Earlier we considered how Facebook advertising came to be and how businesses can use it to effectively target potential customers. We also considered some pitfalls of advertising on this social media platform. Now let’s take a look at some ways in which libraries can avoid these pitfalls and make efficient and effective use of Facebook advertising.
Libraries probably wouldn’t benefit from the ephemeral value produced from traditional Facebook ads. Budgets are too tight to spend money on something with such limited results. Perhaps a better way for libraries to market themselves on Facebook is through “social ads” and “sponsored stories”. A social ad is when a user “likes” an organization on Facebook and Facebook then creates a small ad on the user’s friends’ pages to tell them that they liked the organization. The idea behind this type of advertising is called “word of mouth at scale” and it suggests that an endorsement from a friend is better than an endorsement from an organization itself. Sure, libraries could create ads telling targeted users how great their services are, but wouldn’t it be more convincing to hear that a personal friend uses their services and finds them valuable enough to like the library on Facebook? A similar offering by Facebook is “sponsored stories” in which a user’s photo and a comment on what they did on an organization’s site shows up on the user’s friends’ newsfeeds, as if it were a story that they posted themselves. This allows the organization’s name and the user’s endorsement of it to be embedded in other users’ newsfeeds, and is more difficult to ignore than a traditional or social ad. Sponsored stories are a great option for libraries because libraries are a part of the community! They should integrate themselves into their patrons’ online community as well as the physical community to connect with new users and demonstrate their services.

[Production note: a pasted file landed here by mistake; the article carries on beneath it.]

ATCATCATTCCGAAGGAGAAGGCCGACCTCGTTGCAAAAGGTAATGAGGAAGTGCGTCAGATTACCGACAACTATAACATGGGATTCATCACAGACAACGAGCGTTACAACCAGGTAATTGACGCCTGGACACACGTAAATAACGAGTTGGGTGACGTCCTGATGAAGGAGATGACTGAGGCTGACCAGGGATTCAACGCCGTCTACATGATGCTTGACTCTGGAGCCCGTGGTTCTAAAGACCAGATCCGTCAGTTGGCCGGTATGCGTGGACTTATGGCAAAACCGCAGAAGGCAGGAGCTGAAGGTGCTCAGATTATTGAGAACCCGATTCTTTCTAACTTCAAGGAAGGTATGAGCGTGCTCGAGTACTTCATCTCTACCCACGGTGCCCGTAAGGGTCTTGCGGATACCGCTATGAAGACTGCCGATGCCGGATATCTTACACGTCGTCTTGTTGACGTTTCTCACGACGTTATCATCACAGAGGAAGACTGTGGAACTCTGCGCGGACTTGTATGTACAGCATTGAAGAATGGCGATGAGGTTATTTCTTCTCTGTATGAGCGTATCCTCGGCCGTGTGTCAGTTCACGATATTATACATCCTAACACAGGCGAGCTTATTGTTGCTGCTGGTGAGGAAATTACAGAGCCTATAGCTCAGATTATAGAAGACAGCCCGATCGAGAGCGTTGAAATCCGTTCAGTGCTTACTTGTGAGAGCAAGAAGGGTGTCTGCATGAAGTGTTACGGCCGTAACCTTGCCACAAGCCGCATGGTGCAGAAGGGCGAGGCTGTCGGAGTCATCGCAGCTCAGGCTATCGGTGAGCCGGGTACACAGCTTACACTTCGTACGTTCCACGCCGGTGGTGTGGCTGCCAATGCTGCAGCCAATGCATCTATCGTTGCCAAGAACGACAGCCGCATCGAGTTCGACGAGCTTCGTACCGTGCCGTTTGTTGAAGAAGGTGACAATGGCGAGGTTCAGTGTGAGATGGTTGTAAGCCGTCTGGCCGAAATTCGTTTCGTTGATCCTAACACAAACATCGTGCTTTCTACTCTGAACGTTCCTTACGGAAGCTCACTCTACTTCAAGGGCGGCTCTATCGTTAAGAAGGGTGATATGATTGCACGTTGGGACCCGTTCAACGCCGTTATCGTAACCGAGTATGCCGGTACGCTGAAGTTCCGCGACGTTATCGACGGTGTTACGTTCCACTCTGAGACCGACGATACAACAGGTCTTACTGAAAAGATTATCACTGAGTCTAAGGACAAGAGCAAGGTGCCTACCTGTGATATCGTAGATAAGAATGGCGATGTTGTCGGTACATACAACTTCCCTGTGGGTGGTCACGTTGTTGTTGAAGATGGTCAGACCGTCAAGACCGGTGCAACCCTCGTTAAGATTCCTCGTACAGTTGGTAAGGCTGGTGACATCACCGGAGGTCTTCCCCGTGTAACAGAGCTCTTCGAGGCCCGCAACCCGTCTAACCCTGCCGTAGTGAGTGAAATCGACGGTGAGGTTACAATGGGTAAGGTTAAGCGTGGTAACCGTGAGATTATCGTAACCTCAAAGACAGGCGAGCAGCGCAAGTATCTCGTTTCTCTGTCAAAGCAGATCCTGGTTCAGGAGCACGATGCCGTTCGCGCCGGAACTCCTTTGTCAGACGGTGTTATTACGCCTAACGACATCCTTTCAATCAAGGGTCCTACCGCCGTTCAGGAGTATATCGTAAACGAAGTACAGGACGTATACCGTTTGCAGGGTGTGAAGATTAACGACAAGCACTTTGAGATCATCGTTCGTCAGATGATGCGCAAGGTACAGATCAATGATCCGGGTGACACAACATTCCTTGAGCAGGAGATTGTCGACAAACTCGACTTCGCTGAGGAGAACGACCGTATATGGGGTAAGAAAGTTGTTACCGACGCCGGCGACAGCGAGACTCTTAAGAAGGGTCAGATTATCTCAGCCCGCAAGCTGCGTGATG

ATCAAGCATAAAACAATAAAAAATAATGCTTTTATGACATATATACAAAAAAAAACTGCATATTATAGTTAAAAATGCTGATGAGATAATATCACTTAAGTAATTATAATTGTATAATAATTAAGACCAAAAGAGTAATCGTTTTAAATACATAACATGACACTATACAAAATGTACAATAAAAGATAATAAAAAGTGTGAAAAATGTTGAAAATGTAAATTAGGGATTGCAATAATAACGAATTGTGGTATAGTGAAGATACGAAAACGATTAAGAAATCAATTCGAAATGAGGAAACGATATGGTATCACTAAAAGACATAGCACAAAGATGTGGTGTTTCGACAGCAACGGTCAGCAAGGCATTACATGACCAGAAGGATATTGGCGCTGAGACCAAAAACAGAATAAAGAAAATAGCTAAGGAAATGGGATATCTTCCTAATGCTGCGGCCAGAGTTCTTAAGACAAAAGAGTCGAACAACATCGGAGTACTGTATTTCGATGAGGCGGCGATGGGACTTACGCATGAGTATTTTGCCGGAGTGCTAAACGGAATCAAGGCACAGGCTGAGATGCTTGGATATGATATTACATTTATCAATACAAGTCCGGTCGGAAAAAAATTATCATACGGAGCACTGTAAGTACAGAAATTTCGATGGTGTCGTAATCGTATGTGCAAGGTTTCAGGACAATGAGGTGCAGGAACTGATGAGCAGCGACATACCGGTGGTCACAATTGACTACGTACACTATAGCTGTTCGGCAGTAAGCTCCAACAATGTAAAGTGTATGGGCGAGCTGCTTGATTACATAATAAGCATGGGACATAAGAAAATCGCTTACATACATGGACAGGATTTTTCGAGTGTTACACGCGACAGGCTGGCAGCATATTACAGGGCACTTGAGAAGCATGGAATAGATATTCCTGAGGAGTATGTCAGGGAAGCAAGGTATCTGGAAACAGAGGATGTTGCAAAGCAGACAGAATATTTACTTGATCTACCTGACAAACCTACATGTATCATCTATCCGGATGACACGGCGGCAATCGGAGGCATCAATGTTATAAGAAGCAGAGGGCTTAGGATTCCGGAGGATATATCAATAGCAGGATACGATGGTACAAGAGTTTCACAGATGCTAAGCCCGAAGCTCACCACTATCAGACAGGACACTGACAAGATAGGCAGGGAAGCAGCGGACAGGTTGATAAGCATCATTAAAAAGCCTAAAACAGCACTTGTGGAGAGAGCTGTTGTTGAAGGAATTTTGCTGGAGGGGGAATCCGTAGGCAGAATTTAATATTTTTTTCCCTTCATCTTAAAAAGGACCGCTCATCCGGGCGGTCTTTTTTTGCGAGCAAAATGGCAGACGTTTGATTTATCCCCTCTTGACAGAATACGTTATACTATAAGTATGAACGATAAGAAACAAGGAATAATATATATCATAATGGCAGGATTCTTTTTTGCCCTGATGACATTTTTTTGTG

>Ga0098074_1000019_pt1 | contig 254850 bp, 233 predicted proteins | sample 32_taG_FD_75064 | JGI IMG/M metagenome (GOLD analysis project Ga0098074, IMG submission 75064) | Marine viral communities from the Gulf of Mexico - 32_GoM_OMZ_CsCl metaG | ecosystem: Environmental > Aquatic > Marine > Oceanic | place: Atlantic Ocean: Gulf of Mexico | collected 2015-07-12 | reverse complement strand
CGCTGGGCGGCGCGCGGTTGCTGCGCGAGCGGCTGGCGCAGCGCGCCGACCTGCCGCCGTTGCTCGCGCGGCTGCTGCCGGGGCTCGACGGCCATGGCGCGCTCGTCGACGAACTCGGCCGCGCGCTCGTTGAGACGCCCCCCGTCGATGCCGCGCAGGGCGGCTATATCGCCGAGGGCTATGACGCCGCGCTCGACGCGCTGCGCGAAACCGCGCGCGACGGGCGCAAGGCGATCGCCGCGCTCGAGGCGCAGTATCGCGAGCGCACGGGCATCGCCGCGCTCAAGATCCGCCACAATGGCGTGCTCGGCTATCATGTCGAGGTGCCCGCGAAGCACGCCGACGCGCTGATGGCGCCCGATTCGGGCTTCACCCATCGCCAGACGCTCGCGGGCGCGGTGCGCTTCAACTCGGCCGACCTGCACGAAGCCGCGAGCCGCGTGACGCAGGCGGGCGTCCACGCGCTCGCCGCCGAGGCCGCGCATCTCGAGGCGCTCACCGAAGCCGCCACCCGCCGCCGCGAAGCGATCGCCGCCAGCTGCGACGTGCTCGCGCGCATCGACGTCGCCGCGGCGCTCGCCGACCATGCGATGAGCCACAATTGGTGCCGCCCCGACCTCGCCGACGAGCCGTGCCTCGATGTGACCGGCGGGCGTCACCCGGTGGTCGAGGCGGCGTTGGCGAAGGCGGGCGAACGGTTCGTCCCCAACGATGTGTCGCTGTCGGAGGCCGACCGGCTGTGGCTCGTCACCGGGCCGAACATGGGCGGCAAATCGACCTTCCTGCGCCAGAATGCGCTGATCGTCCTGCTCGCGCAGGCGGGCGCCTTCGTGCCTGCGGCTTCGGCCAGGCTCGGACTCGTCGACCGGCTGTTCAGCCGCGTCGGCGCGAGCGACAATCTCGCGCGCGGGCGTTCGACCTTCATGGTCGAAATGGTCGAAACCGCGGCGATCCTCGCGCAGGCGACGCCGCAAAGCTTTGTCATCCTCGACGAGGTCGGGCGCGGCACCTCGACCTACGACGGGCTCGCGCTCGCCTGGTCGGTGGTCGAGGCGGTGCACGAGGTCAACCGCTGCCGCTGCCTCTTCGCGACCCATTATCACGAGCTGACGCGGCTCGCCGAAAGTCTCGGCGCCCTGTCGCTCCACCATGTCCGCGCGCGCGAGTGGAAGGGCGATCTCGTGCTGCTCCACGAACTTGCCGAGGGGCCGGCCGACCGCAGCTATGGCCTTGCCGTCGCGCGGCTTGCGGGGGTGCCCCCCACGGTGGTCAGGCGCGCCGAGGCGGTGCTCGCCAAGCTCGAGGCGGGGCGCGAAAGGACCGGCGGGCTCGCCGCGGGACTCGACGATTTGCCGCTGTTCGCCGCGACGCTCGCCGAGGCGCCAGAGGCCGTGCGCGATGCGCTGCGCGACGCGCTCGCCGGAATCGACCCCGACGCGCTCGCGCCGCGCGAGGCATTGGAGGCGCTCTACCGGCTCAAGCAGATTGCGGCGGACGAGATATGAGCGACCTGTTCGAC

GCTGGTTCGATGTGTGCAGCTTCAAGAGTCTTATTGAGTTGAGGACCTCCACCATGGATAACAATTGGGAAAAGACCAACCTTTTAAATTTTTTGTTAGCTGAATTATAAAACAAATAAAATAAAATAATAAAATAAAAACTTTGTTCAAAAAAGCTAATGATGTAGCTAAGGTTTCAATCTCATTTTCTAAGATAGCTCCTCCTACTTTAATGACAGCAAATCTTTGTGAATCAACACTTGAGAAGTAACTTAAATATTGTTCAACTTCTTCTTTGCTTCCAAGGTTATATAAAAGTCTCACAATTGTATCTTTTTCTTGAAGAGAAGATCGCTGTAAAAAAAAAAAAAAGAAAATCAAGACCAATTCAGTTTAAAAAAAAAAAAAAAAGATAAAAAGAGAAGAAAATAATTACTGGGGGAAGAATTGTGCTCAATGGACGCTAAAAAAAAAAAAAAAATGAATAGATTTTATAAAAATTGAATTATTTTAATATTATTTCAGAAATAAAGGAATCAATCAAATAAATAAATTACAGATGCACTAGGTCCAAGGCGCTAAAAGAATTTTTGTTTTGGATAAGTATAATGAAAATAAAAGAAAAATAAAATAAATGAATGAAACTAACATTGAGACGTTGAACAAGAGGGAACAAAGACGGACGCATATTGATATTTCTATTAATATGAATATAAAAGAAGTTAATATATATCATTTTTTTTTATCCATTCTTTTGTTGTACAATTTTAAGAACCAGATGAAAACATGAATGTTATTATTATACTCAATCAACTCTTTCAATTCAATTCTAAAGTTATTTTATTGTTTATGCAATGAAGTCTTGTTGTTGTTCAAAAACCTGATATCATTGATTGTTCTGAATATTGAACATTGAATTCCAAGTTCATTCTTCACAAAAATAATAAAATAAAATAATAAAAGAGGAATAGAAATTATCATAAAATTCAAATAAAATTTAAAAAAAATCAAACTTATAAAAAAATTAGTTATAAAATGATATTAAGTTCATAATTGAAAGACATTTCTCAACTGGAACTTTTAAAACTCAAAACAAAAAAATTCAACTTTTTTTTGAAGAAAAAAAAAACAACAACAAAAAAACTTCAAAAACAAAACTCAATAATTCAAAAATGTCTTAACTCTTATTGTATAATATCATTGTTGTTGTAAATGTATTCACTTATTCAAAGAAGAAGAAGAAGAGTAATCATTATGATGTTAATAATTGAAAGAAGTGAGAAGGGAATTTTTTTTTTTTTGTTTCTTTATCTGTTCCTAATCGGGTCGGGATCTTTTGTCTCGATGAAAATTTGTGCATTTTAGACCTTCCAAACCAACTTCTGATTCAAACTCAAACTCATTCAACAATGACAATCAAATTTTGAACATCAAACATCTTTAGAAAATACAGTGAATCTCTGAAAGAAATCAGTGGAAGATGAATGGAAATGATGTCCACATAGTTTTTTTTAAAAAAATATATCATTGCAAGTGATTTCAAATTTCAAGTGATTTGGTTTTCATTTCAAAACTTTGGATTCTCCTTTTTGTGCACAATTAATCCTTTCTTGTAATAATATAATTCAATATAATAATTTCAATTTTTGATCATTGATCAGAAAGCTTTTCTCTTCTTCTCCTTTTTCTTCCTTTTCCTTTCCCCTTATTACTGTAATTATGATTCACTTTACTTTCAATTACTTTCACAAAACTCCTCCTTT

So what do you think: Would these methods be helpful and cost effective to a library looking to market itself? Have you ever “liked” a library on Facebook or another social media platform? Do you interact with the organization’s page by leaving comments or participating in discussions? What other ways might a library use Facebook as an advertising tool?